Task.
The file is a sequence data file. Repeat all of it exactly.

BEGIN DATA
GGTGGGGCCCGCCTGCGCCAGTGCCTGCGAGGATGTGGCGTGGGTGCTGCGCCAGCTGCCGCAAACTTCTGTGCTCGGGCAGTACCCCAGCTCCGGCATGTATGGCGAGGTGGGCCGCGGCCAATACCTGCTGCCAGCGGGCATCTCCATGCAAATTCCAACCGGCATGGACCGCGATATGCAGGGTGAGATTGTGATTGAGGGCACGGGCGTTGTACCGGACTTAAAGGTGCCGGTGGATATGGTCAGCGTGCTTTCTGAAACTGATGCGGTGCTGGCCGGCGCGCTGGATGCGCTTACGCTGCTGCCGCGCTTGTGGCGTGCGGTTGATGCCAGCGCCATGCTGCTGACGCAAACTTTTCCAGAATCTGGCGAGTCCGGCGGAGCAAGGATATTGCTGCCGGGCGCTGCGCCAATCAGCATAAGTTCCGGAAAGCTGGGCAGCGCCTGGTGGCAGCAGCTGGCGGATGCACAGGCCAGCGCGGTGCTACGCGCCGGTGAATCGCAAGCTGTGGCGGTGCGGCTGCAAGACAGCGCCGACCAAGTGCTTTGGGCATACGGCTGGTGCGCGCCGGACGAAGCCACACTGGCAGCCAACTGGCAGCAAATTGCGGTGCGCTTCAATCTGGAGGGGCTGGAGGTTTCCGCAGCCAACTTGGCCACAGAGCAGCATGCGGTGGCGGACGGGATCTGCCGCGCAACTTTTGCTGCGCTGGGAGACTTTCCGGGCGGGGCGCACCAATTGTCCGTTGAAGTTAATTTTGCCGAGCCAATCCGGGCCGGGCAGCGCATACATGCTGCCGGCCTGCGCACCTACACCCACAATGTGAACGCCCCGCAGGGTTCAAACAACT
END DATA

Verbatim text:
GGTGGGGCCCGCCTGCGCCAGTGCCTGCGAGGATGTGGCGTGGGTGCTGCGCCAGCTGCCGCAAACTTCTGTGCTCGGGCAGTACCCCAGCTCCGGCATGTATGGCGAGGTGGGCCGCGGCCAATACCTGCTGCCAGCGGGCATCTCCATGCAAATTCCAACCGGCATGGACCGCGATATGCAGGGTGAGATTGTGATTGAGGGCACGGGCGTTGTACCGGACTTAAAGGTGCCGGTGGATATGGTCAGCGTGCTTTCTGAAACTGATGCGGTGCTGGCCGGCGCGCTGGATGCGCTTACGCTGCTGCCGCGCTTGTGGCGTGCGGTTGATGCCAGCGCCATGCTGCTGACGCAAACTTTTCCAGAATCTGGCGAGTCCGGCGGAGCAAGGATATTGCTGCCGGGCGCTGCGCCAATCAGCATAAGTTCCGGAAAGCTGGGCAGCGCCTGGTGGCAGCAGCTGGCGGATGCACAGGCCAGCGCGGTGCTACGCGCCGGTGAATCGCAAGCTGTGGCGGTGCGGCTGCAAGACAGCGCCGACCAAGTGCTTTGGGCATACGGCTGGTGCGCGCCGGACGAAGCCACACTGGCAGCCAACTGGCAGCAAATTGCGGTGCGCTTCAATCTGGAGGGGCTGGAGGTTTCCGCAGCCAACTTGGCCACAGAGCAGCATGCGGTGGCGGACGGGATCTGCCGCGCAACTTTTGCTGCGCTGGGAGACTTTCCGGGCGGGGCGCACCAATTGTCCGTTGAAGTTAATTTTGCCGAGCCAATCCGGGCCGGGCAGCGCATACATGCTGCCGGCCTGCGCACCTACACCCACAATGTGAACGCCCCGCAGGGTTCAAACAACT